Simone Weils Apologetic Use of Literature: Her Christological Interpretation of Classic Greek Texts

Hardcover | December 16, 2007

byMarie Cabaud Meaney

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Marie Cabaud Meaney looks at Simone Weil's Christological interpretations of the Sophoclean Antigone and Electra, the Iliad and Aeschylus' Prometheus Bound. Apart from her article on the Iliad, Weil's interpretations are not widely known, probably because they are fragmentary and boldly twistthe classics, sometimes even contradicting their literal meaning. Meaney argues that Weil had an apologetic purpose in mind: to the spiritual ills of ideology and fanaticism in World War II she wanted to give a spiritual answer, namely the re-Christianization of Europe to which she (though notbaptized herself) wished to contribute in some way. To the intellectual agnostics of her day she intended to show through her interpretations that the texts they cherished so much could only be fully understood in light of Christ; to the Catholics she sought to reveal that Catholicism was much moreuniversal than generally believed, since Greek culture already embodied the Christian spirit - perhaps to a greater extent than the Catholic Church ever had. Despite or perhaps because of this apologetic slant, Weil's readings uncover new layers of these familiar texts: Antigone is a Christologicalfigure, combating Creon's ideology of the State by a folly of love that leads her to a Passion in which she experiences an abandonment similar to that of Christ on the Cross. The Iliad depicts a world as yet unredeemed, but which traces objectively the reign of force to which both oppressors andoppressed are subject. Prometheus Bound becomes the vehicle of her theodicy, in which she shows that suffering only makes sense in light of the Cross. But the pinnacle of the spiritual life is described in Electra which, she believes, reflects a mystical experience - something Weil herself hadexperienced unexpectedly when 'Christ himself came down and took her' in November 1938. In order to do justice to Weil's readings, Meaney not only traces her apologetic intentions and explains the manner in which she recasts familiar Christian concepts (thereby letting them come alive - somethingevery good apologist should be able to do), but also situates them among standard approaches used by classicists today, thereby showing that her interpretations truly contribute something new.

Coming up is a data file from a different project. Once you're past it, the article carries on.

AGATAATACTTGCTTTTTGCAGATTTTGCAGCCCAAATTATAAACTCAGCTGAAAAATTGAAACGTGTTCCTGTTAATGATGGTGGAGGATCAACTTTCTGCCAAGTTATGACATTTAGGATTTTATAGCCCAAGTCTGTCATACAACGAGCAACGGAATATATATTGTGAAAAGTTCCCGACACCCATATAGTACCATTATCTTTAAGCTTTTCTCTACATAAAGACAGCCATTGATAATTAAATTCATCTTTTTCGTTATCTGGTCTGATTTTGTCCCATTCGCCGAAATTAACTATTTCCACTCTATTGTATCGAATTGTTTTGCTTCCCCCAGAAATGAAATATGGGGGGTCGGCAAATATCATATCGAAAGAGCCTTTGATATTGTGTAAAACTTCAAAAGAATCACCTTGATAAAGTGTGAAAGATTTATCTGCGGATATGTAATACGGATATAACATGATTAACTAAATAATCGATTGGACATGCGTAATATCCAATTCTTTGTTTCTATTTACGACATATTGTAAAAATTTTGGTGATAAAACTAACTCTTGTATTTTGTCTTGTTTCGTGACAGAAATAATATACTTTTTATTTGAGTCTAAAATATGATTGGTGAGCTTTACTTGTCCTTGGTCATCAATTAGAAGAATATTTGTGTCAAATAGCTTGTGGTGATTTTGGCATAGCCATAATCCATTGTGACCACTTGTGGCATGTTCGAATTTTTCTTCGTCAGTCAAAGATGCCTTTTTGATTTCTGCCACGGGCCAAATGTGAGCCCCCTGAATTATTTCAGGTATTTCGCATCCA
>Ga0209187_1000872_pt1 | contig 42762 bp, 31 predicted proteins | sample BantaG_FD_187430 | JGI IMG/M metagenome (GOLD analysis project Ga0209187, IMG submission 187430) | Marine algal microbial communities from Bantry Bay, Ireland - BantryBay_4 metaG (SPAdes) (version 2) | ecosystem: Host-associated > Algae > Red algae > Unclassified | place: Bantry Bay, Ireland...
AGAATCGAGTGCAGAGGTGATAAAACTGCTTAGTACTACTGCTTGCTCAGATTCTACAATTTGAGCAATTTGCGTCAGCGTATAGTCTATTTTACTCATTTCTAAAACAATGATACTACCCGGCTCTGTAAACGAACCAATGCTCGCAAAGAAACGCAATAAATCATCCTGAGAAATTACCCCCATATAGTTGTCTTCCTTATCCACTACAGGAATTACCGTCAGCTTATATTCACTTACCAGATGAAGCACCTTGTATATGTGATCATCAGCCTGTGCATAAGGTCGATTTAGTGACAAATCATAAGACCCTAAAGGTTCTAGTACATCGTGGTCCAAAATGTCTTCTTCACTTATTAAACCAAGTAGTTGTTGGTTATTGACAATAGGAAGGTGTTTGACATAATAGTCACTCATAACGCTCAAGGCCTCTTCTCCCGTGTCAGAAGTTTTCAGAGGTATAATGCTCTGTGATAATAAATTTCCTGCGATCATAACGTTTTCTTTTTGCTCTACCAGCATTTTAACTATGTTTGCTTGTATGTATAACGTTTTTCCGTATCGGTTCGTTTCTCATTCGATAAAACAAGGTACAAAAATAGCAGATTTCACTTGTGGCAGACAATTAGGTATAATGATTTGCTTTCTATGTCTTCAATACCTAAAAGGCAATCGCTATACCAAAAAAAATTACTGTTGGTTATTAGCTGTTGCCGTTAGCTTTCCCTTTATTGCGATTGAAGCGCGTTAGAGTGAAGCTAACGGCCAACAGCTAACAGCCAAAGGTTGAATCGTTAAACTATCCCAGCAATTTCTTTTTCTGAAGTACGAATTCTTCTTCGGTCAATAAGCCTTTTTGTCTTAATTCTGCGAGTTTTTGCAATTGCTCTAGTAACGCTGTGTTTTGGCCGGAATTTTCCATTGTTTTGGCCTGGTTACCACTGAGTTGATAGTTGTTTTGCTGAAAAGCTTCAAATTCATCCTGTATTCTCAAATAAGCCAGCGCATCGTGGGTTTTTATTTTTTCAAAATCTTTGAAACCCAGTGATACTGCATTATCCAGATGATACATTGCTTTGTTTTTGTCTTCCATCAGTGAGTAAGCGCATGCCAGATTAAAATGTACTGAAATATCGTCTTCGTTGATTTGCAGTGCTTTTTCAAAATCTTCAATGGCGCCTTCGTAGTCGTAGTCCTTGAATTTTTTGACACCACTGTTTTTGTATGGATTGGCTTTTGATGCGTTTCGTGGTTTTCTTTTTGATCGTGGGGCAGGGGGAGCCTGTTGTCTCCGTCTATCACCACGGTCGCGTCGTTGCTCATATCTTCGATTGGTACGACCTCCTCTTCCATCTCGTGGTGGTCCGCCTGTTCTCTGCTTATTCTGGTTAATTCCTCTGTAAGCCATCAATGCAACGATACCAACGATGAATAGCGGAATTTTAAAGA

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Marie Cabaud Meaney looks at Simone Weil's Christological interpretations of the Sophoclean Antigone and Electra, the Iliad and Aeschylus' Prometheus Bound. Apart from her article on the Iliad, Weil's interpretations are not widely known, probably because they are fragmentary and boldly twistthe classics, sometimes even contradicting t...

Marie Cabaud is Arthur Ennis Teaching Fellow at Villanova University, Philadelphia.
Format:HardcoverDimensions:288 pages, 8.5 × 5.43 × 0.71 inPublished:December 16, 2007Publisher:Oxford University PressLanguage:English

The following ISBNs are associated with this title:

ISBN - 10:0199212457

ISBN - 13:9780199212453

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Table of Contents

1. Simone Weil and the Classics2. Simone Weil and Apologetics3. Simone Weil as Apologist4. iAntigone/i and the Moral Law: Glimpses of the Supernatural5. iTableau de l'absence de Dieu/i - a Modern Interpretation of the iIliad/i6. iPrometheus Bound/i: An Apologetics of the Cross7. iElectra/i - Waiting on God8. Conclusion: Simone Weil - An Apologist of the Supernatural